In 1865, acting on behalf of the then P.P., Very Rev. James McKenna, a member of the Magee family of Union Street purchased waste land at Edward Street, as a site for a convent which was built and ready for occupation the following year. When the nuns arrived - with Mother Emmanuel - they almost immediately turned part of the convent into a school. Day and evening classes were opened on September 10th, 1866, for both girls and boys. St. Mary's Girls School was free to pupils or they could pay a penny a week. Those attending St. Joseph's Boys School paid a small fee. Average on rolls in the first year was 279 in the day school and 191 in the evening.
The Convent Chapel was built in 1876 and the Sacred Heart House was purchased in 1877 from a Mr. Hazlitt and converted into a house for orphans. In 1888 the Grand Jury of Armagh granted a loan of £3,000 for the erection of a Girls Industrial School at Cornakinnegar. Some years later - 1895, the community bought the Patronage of St. Vincent de Paul, and this building became the Sacred Heart Boarding School. The church attached to this building was converted into the Sacred Heart School for senior day pupils. From 1889, Corso Lodge, adjoining the convent, had been used as a boarding school and boarders from there were transferred to the Sacred Heart House when it was acquired in 1895.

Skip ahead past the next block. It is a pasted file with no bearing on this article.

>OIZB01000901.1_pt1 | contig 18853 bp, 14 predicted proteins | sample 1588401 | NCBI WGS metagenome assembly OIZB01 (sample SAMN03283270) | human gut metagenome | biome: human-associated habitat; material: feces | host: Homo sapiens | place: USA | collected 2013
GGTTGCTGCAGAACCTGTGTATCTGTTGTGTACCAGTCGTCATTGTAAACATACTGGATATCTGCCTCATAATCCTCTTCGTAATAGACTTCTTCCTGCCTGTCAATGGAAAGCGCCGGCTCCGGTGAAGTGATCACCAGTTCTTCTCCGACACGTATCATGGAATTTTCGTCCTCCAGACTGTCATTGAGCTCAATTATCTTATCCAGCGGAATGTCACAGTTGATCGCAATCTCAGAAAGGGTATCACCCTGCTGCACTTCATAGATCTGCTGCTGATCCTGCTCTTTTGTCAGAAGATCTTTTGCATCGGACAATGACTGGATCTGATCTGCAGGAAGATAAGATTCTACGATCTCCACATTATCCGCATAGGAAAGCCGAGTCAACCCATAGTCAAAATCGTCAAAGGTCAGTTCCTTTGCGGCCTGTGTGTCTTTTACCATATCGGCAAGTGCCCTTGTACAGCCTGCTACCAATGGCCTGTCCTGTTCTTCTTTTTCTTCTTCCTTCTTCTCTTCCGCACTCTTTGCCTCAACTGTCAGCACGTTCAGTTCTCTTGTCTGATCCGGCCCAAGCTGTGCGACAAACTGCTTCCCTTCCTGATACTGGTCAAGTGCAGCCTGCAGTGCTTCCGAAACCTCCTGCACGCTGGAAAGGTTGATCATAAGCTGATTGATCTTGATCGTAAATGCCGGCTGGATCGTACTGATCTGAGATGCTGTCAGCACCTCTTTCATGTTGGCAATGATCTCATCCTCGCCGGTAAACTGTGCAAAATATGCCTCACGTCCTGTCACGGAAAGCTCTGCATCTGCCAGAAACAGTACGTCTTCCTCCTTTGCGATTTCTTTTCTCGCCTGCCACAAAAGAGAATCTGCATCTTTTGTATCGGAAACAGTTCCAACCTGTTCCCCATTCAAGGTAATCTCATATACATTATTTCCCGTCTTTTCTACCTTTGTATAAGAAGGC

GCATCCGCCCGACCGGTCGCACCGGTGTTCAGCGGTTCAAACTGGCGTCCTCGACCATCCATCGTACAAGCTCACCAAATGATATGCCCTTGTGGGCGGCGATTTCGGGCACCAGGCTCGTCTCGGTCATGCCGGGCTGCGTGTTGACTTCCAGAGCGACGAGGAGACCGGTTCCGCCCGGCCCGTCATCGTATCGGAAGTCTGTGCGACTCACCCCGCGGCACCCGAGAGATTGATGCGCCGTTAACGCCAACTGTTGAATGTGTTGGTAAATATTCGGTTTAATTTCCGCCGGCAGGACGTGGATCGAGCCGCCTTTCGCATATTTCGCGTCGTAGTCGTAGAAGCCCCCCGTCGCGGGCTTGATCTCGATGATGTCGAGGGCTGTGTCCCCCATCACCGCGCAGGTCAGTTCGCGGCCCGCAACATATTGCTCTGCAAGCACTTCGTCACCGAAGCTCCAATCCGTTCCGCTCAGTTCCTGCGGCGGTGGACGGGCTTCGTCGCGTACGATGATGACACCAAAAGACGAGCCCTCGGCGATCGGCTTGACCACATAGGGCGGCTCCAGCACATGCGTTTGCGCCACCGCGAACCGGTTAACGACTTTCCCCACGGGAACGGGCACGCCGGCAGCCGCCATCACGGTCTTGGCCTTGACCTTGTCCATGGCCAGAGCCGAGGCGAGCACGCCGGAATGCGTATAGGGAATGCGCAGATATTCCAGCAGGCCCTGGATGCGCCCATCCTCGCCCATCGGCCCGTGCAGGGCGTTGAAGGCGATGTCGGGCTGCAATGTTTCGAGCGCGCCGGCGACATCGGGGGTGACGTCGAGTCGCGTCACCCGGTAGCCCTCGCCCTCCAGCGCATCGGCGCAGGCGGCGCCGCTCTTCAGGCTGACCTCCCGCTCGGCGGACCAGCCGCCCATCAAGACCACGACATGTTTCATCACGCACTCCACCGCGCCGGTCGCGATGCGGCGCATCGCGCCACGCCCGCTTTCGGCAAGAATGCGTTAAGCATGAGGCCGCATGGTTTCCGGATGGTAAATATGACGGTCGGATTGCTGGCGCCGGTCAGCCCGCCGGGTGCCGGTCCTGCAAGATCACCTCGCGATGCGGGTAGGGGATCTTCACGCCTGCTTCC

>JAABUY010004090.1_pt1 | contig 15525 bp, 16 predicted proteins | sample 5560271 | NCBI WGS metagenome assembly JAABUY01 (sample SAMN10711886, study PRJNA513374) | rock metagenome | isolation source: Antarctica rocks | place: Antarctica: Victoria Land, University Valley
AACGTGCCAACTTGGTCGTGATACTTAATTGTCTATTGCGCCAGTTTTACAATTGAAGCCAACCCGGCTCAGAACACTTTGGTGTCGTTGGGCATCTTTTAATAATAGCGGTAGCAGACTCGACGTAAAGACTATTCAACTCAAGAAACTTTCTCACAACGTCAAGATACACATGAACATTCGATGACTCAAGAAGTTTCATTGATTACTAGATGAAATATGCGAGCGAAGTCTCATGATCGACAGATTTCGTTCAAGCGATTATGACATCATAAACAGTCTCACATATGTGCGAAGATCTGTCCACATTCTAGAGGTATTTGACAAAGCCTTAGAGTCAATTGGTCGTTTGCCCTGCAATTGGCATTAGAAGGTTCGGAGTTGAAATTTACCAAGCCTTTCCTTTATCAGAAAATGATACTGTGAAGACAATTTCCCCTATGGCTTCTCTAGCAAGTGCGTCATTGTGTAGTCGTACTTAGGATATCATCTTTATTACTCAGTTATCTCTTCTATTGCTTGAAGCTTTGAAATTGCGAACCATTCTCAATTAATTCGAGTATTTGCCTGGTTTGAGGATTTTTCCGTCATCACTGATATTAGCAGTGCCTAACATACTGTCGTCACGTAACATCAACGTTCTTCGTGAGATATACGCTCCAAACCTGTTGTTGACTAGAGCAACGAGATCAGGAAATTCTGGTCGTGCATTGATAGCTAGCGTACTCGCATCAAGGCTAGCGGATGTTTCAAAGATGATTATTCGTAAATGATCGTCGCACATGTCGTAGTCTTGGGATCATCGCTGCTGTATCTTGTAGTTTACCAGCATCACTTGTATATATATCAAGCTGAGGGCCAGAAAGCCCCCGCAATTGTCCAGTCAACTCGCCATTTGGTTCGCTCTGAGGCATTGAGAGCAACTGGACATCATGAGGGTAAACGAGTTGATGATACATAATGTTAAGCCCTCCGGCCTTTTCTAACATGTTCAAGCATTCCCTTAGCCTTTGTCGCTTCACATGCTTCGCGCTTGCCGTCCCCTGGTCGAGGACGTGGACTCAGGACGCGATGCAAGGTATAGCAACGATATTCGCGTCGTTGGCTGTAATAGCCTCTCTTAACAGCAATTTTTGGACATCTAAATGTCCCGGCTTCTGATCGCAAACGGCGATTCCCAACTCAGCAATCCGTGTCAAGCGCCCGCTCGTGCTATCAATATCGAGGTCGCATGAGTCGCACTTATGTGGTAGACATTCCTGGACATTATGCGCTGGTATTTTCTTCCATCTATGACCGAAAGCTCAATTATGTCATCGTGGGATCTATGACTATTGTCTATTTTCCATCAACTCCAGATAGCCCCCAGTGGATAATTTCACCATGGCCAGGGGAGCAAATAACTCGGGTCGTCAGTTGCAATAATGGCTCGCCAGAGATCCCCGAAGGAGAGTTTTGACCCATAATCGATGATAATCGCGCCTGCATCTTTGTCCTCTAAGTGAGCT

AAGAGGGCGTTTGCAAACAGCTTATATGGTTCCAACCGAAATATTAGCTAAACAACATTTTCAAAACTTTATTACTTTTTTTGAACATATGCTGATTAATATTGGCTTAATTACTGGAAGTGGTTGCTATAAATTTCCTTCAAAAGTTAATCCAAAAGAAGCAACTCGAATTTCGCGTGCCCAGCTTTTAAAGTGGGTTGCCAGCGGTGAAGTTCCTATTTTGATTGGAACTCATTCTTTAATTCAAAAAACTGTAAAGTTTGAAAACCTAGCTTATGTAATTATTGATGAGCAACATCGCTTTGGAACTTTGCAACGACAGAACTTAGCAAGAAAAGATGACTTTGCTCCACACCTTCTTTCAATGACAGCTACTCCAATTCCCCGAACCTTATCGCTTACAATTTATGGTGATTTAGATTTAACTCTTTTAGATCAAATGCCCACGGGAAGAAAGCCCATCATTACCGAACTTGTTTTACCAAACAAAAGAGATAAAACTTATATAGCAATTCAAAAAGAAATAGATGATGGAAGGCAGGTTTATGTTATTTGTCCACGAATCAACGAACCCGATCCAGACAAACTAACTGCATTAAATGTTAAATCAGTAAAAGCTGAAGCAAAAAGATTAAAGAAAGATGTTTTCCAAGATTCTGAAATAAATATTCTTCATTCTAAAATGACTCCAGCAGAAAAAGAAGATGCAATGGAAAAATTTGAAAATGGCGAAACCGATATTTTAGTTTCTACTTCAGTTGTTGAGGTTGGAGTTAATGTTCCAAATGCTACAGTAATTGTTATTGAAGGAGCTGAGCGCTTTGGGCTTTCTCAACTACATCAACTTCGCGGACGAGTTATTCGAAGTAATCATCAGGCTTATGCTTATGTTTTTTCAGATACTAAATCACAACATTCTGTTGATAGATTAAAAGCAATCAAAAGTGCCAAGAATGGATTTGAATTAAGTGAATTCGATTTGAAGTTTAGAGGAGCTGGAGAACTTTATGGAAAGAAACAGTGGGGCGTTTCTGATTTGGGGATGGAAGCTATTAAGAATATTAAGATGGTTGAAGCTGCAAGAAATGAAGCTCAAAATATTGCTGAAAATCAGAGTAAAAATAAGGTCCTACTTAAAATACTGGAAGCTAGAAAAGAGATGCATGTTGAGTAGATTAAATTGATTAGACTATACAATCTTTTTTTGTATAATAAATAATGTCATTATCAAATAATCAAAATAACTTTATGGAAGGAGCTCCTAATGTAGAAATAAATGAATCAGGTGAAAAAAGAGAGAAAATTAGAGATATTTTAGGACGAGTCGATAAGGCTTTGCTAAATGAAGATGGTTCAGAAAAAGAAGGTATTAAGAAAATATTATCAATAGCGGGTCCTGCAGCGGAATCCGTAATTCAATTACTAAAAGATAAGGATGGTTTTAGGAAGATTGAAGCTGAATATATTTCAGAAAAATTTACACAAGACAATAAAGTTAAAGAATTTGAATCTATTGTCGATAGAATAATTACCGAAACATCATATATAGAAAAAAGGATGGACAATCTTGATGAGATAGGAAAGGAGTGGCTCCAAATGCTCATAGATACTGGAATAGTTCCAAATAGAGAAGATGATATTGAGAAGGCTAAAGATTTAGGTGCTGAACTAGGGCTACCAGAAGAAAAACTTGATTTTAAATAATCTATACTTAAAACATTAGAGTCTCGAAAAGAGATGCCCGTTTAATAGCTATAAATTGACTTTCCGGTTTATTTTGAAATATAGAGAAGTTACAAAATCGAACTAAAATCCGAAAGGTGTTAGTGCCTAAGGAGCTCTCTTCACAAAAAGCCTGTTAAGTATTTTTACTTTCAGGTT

Before this, the only Catholic School for girls had been a small building in the Dougher Cemetery. Pending recognition of the schools by the Board of Education in Dublin the sisters laboured under many difficulties with books and equipment. They had to resort to many devices to hold the attention of the children - one favourite method was to cut letters from newspapers to form alphabet cards.
In 1871 Lurgan became an independent foundation with Sister Mary Gertrude O'Hagan as the first superioress. Well established by 1875, the community began a school building programme. The first Edward Street school was built at a cost of £1,000 with £190 added for extra materials and workmanship.
Moving to the 20th century, a temporary industrial school for boys was opened at 81, William Street, in 1905. Later the property and buildings known as Irishtown Hill House at Cornakinnegar were purchased for a permanent Boys Industrial School. When reconstructed and opened, the school was named St. Michael's, as a tribute to the Very Rev. McConville.
In 1924 St. Michael's ceased to be an industrial institution and was converted into a secondary school for girls. Having undergone several major extensions since then St. Michael's is now a senior high school.